The band emerged from the alternative or post-punk scene in Miami, Florida in the late 1980s, refining their chops with hard-core acts that could seldom outdo them, whatever the nature of the gig. In 1991 they signed a major label deal with MCA Nashville shortly after releasing the independent self-titled debut. Featuring Raul Malo’s distinctive writing the opening album is well worth checking out for such strong songs as ‘This Broken Heart’ and ‘Strength to Say Goodbye’ which laid down the blueprint for Mavericks’ expert mix of rock, country and an economical brew of swing and Tex Mex with Latin overtones that reminded many of early Santana.
1992’s From Hell to Paradise included reworked versions of four early tunes as well as the stone country gems ‘Hey Good Lookin’ and ‘Excuse Me (I Think I’ve Got a Heartache)’.
However, it was What A Crying Shame (1994) that made the mainstream sit up and take notice. This five star affair features the solid set up of Malo, fellow founding member and bass player Robert Reynolds, the ace drummer Paul Deakin and well-chosen sidemen like Tom Petty man Stan Lynch, Bruce Bouton on pedal steel and pianist John Jarvis. Working with producer Don Cook, Malo and company perfected their art here with certain numbers like ‘What A Crying Shame’, Jesse Winchester’s ‘O What A Thrill’, ‘There Goes My Heart’ and ‘All That Heaven Will Allow’ becoming singles hits and staples in their live shows. There are smart covers too, notably Bruce Springsteen’s ‘All That Heaven Will Allow’, and collaboration between Raul and NRBQ guitarist Al Anderson on ‘The Things You Said To Me’ that acts as a bridge between generations of hard-rocking country styles.
>With new guitarist Nick Kane on board, allowing Malo more space for his increasingly brilliant frontman status, Music for All Occasions (1995) went top ten. Adding ingredients from the Cajun and Cuban cupboard this album cemented the Anderson/Malo partnership on ‘All You Ever Do Is Bring Me Down’ (featuring the conjunto master Flaco Jimenez on accordion) and ‘The Writing on the Wall’. A brilliant cover of the Frank and Nancy Sinatra duet ‘Somethin’ Stupid’ pitched Raul alongside Trisha Yearwood, while ‘Here Comes the Rain’ garnered the band their aforementioned Grammy.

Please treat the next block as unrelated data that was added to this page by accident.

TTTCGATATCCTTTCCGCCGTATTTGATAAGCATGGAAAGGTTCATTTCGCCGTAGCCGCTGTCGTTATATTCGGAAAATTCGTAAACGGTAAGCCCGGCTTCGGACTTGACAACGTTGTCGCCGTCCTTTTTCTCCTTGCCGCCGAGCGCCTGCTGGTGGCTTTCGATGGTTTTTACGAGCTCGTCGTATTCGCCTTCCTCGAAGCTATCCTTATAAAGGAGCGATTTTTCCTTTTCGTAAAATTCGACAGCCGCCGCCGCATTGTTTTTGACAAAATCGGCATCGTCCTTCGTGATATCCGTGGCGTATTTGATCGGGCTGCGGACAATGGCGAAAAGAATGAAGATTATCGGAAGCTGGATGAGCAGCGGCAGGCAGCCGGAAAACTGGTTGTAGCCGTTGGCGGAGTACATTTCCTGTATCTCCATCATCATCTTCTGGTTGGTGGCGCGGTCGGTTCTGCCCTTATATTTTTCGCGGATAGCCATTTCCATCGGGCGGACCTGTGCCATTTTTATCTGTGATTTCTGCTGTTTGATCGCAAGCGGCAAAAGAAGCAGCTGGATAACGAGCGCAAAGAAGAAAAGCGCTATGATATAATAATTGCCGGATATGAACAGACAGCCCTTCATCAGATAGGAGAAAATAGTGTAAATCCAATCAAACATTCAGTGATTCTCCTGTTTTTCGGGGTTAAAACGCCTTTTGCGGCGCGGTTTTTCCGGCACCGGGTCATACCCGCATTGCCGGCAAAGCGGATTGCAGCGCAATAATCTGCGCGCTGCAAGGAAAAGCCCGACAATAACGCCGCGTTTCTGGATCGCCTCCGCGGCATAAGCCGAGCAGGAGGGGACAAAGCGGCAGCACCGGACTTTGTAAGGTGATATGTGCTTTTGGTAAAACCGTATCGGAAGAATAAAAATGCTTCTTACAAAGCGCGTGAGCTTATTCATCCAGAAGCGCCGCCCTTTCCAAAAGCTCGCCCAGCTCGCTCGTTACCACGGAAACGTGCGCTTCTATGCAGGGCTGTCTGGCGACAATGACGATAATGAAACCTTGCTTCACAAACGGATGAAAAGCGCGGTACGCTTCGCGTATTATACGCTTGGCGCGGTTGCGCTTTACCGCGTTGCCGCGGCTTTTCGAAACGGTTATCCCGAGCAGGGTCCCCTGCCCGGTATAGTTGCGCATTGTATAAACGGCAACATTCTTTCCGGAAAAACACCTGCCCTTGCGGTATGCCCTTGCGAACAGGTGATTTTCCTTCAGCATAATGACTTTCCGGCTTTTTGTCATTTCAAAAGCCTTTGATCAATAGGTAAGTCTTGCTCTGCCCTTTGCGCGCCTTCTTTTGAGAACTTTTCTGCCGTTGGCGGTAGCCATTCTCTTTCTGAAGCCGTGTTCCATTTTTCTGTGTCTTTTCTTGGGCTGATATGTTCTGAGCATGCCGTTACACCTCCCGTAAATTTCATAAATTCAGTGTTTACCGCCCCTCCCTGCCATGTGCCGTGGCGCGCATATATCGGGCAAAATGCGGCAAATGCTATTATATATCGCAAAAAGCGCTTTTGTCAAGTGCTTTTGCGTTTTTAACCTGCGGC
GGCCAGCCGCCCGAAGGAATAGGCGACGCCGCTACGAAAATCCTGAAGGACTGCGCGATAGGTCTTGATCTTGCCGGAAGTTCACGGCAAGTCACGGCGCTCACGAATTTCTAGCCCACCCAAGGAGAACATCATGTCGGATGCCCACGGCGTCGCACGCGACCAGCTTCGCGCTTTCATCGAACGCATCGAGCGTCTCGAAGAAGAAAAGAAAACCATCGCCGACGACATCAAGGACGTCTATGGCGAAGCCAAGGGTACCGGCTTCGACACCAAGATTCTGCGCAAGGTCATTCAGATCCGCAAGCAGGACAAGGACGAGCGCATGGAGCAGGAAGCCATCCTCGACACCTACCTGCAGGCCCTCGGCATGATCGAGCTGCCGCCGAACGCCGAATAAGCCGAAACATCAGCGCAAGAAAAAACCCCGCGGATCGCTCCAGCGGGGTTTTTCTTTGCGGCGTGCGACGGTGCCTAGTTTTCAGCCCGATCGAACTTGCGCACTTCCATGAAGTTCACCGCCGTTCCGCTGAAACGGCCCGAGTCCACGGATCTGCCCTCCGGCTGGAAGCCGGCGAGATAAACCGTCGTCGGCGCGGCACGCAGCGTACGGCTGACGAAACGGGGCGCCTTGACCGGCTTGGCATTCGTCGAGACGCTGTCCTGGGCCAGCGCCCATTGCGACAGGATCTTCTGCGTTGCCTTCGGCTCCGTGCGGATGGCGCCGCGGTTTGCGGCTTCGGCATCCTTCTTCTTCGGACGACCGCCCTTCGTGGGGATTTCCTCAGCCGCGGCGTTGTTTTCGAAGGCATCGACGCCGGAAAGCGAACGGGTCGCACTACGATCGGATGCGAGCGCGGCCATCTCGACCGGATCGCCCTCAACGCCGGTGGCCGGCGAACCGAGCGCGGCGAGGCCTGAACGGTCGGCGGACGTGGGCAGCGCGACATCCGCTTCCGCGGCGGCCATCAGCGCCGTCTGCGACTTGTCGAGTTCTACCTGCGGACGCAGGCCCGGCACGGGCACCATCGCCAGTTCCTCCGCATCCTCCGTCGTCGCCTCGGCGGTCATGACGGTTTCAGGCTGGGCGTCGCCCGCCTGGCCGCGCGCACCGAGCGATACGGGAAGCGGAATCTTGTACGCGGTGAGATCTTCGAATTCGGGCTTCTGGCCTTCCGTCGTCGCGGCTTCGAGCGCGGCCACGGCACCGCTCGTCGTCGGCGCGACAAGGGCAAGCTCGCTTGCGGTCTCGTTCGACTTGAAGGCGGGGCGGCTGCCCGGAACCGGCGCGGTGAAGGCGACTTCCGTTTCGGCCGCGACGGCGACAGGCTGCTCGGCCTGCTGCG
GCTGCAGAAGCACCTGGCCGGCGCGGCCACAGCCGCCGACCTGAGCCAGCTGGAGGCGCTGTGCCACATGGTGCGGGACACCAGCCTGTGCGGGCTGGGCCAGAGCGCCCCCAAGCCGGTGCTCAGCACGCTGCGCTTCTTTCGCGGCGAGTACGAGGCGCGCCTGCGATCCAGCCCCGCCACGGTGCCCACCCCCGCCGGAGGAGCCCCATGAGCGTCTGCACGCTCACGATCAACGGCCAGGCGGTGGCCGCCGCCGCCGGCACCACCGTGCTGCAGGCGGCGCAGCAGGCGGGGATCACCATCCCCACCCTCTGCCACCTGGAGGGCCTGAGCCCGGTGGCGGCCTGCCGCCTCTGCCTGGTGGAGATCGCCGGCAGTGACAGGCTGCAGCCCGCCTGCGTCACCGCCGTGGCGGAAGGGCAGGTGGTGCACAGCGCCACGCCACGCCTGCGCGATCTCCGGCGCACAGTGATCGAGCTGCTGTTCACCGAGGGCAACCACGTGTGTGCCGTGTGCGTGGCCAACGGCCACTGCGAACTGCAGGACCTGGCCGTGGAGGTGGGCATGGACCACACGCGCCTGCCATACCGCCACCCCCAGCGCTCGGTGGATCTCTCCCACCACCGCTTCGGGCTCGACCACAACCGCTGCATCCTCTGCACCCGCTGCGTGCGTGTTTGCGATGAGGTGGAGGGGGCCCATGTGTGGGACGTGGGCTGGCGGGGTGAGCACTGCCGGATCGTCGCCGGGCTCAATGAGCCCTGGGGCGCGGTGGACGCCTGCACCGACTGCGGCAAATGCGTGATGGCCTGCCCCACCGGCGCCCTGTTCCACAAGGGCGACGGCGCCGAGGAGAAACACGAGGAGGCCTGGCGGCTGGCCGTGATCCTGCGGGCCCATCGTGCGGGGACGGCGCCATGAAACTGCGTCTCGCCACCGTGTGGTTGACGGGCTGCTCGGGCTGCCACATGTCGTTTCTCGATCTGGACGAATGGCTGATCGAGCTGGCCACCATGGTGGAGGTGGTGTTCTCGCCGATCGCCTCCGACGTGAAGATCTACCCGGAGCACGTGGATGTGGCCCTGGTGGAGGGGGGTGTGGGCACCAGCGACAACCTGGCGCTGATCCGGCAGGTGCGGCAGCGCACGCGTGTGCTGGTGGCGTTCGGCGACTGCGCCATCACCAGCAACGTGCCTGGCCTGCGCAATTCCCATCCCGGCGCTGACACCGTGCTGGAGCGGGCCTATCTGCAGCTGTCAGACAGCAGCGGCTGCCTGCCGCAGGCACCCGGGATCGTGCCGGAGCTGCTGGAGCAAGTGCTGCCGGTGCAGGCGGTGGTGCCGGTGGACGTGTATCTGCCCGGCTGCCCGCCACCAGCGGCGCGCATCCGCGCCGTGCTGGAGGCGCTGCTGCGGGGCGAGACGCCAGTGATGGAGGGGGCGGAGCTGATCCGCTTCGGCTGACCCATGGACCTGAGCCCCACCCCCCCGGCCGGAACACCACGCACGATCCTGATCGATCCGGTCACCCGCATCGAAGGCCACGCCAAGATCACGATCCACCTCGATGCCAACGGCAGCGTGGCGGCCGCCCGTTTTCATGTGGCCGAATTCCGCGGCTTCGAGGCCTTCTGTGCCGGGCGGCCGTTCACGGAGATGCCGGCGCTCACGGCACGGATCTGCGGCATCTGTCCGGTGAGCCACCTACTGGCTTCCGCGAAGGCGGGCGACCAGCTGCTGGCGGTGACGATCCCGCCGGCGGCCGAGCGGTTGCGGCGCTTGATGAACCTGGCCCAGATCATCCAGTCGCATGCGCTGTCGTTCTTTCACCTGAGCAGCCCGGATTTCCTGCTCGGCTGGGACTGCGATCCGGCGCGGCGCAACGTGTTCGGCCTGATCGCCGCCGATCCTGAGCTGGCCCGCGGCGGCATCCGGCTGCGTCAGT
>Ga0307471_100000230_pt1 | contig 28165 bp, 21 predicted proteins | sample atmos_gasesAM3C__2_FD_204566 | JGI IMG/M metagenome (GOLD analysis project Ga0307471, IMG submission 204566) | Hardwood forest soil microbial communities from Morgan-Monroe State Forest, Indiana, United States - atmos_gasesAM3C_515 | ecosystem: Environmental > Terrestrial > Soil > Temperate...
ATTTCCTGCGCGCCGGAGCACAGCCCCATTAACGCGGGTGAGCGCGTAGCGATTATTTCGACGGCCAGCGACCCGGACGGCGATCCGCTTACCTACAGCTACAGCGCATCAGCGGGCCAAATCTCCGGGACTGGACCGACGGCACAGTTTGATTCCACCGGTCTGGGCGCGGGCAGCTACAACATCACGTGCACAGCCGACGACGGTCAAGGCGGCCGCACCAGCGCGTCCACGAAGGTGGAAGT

Trampoline was accompanied by extensive European touring and hit pay dirt in the UK thanks to our love for ‘Dance the Night Away’ and ‘I’ve Got This Feeling’. Their most adventurous disc to date, Trampoline is enhanced by Malo’s sublime range of playing on gut string, electric sitar, six-string bass and piano. His co-writes with James House, Kostas and Anderson seem as freshly minted now as they did in 1998 and the barrage of horns and percussion make this an all-time great party album that is totally ripe for rediscovery today. If you’ve never jumped on this Trampoline you are in for a treat.
The Best of The Mavericks (aka Super Colossal Smash Hits of the 90’s) is a twelve track set that sold over 100,000 copies in the UK. It includes three bonus tracks on the much-expanded reissue. As well as a perfect take on Lennon and McCartney’s ‘A World Without Love’ (yep, the old Peter and Gordon hit), we point to a cracking version of ‘Are You Lonesome Tonight?’ and ‘I’ve Got This Feeling’. There’s also the chance to revisit their interpretation of Cat Stevens’ ‘Here Comes My Baby’. These guys know their history.
In Time (2013) brings The Mavericks rocking into the current climate like they’ve never been away. Universally acclaimed the disc’s high chart placing proved how sorely we’d missed The Mavericks and how great it was to have them back on board. The familiar sensation of meeting up with an old friend is only enhanced by the fact that Malo knows exactly what his fan base craves. He’s writing again with House and Anderson and the broad palette of American heartland music is bang on trend with those who want their Americana to kick over the traces rather than be authentically polite. Topping it all, of course, is Malo amazing voice, his timbre sometimes compared to that of Roy Orbison though his range of writing is far more eclectic than heartbreak and pop balladry alone.
For those who want to seek out hits and beyond we recommend Classic Mavericks, which is exactly that, and the even more far-reaching O What A Thrill – An Introduction to The Mavericks. The former is a punchy hits heavy set while the latter eschews the obvious and features some lesser-known if not overlooked album tracks from their jubilant jukebox.
So, here you have their past and it is a glittering career. Raul Malo and his Mavericks can’t be taken for granted but you can take it as read that all the above are ready to ride.
Words: Max Bell